Reflections on Our Resources from 2020

New Year’s Reflections

As we embark on this new year, it is important to take a moment to pause and reflect on all that was learned in 2020.  I encourage you to take a moment this weekend and look back at the last 365 days of your professional and personal life, and share what you discover with your professional team and/or family.

Years from now, when you speak of 2020, what will you share?  What stories of hope or challenges would you use to illustrate this narrative?  Will you remember the ways you were inspired, such as the 7 pm appreciation hour in honor of our health care workers? Or perhaps a story of overcoming an exceptional challenge in your workplace?  Most importantly, what did you learn about yourself?   How well did you respond to stress? What worked and what didn’t?  What resources did you find useful during these specific times?

I encourage you to write down these 2020 reflections.  A mentor of mine, Kristy B, has always encouraged me to do the same – write it down in the moment, or as soon as you can after the event or feeling.  In this way, you can capture the lessons or teachings that these stories invoked.

Each story holds a lesson, and each lesson can enhance the company vision or its business goals. These lessons, if incorporated well, can quickly become the updated habits for your company or workplace.

A simple activity to remember the lessons from 2020, so that these reflections can be incorporated into the future: a ten-minute journaling activity.

In such a forward-looking culture, we often forget to look back.  It can be a challenge to understand how to do a reflective activity or where to start.  If this is the case for you, I recommend using your calendar, email inbox or personal journal to get there.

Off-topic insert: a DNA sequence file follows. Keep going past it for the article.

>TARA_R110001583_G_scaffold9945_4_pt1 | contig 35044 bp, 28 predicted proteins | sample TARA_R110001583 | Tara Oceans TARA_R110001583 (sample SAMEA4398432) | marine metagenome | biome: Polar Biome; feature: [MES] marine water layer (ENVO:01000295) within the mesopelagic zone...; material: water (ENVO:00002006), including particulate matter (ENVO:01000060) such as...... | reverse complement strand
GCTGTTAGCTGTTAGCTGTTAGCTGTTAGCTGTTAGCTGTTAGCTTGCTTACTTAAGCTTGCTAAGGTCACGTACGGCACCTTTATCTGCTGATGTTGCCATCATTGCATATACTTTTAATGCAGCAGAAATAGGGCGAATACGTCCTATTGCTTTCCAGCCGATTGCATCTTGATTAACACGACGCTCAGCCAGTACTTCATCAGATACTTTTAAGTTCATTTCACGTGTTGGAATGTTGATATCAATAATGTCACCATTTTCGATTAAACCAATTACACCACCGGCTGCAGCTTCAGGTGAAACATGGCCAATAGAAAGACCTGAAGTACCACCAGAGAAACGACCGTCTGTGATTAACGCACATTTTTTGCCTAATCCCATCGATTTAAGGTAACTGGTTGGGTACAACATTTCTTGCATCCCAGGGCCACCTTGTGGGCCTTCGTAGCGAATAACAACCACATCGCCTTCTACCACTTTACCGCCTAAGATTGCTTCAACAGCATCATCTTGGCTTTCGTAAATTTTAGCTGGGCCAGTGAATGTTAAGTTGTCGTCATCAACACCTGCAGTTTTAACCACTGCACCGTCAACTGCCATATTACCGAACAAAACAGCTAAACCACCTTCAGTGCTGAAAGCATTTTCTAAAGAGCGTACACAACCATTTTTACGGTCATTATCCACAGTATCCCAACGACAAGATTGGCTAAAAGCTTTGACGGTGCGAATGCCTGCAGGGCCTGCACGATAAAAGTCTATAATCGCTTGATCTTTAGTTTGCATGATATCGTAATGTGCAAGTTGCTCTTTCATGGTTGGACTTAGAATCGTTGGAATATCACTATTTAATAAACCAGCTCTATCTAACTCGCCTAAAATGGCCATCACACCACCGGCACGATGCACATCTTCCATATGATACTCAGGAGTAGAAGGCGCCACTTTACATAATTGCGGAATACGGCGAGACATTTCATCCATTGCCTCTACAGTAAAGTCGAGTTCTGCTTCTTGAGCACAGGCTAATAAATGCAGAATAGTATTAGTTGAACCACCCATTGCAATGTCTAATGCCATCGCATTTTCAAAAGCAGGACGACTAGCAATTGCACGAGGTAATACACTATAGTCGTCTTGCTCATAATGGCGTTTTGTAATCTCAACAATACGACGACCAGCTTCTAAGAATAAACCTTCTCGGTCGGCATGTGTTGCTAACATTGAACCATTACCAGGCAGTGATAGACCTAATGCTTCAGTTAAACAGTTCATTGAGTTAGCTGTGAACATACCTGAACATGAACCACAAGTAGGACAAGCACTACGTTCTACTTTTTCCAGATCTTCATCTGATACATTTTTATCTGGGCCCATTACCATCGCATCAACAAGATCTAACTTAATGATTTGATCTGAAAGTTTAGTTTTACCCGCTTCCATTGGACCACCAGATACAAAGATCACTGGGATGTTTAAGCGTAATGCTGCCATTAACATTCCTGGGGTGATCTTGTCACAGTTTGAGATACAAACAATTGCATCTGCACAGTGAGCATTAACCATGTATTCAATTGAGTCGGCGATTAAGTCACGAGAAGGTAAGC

Look back at March or April of 2020, and note the activity, the conversations, people and topics that were guiding themes each week or month.  Then start to move forward in time until you reach the end of 2020. As you do so, write down the prominent lessons and people who were part of each “era” of 2020.  A colleague of mine calls this, “gold mining” which implies that even challenging or painful lessons are still gold, in that they are often more valuable than the lighter experiences.

At this point of the exercise, you should have quite a list! Now review the ways that list can be incorporated into your plan for the future, whether that be for your family, or in your company workplace.  Determine which lessons should be built into your personal or team’s practices, so that those lessons are incorporated in your future.  To add to your list and capture all lessons from your company, consider sharing these lessons with your team and encourage them to do the same.  Or, have a family meeting and make a list of the resources your family will rely on when times are challenging.

Finally, please contact us if you would like more information about how your company can use the lessons of 2020 in your business plan and why this can minimize legal issues in your company.

A special thanks to Tara Parker-Pope for her article that inspired this post: https://www.nytimes.com/2021/01/01/well/live/new-year-habits-gratitude.html

*NOTE: Our theme for 2021 is “Building Workplace Culture,” and includes our resource, summarized and edited, from dRworks, a group of trainers, educators and
organizers working to build strong progressive organizations and institutions. This culture includes: Perfectionism, Sense of Urgency, Defensiveness, Quantity Over Quality, Only One Right Way, Either/Or Thinking, Power Hoarding, Fear of Open Conflict and Objectivity.

By | 2021-01-29T19:59:55+00:00 January 29th, 2021|Business practices|0 Comments

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